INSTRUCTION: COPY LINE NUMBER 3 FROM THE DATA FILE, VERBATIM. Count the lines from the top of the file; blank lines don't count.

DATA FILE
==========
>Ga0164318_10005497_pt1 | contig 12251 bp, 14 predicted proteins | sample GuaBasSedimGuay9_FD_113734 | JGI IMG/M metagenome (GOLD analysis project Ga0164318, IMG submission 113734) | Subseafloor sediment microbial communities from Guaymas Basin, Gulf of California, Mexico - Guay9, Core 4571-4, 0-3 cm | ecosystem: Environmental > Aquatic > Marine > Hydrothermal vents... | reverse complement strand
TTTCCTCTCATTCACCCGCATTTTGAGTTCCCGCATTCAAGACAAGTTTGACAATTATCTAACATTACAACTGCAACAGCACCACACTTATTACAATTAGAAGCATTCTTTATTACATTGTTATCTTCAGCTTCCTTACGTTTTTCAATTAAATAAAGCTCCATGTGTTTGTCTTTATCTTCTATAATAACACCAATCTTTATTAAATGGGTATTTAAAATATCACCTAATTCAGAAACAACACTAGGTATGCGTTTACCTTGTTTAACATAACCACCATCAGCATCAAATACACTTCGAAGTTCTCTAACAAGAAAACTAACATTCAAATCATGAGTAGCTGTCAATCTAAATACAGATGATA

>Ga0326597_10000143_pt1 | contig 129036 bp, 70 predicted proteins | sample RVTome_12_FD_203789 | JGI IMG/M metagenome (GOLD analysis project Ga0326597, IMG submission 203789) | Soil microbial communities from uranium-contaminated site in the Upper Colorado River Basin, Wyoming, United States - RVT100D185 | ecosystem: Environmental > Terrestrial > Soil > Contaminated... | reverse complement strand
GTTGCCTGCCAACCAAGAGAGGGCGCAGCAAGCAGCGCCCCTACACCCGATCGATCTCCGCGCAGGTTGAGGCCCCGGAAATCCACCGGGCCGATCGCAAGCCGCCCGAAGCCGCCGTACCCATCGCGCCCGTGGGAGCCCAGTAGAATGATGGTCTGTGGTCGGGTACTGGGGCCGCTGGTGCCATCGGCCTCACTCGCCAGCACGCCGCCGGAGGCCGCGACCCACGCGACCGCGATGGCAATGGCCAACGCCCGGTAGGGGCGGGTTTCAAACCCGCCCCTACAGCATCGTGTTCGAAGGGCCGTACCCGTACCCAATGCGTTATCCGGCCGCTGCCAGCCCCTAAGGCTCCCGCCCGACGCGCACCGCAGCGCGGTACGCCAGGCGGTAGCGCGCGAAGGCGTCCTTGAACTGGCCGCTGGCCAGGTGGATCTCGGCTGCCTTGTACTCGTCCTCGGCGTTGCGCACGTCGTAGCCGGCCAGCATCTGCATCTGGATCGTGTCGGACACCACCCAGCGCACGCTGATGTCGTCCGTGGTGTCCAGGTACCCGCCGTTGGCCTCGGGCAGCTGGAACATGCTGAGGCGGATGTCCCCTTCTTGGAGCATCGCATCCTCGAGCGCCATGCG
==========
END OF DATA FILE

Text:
>Ga0326597_10000143_pt1 | contig 129036 bp, 70 predicted proteins | sample RVTome_12_FD_203789 | JGI IMG/M metagenome (GOLD analysis project Ga0326597, IMG submission 203789) | Soil microbial communities from uranium-contaminated site in the Upper Colorado River Basin, Wyoming, United States - RVT100D185 | ecosystem: Environmental > Terrestrial > Soil > Contaminated... | reverse complement strand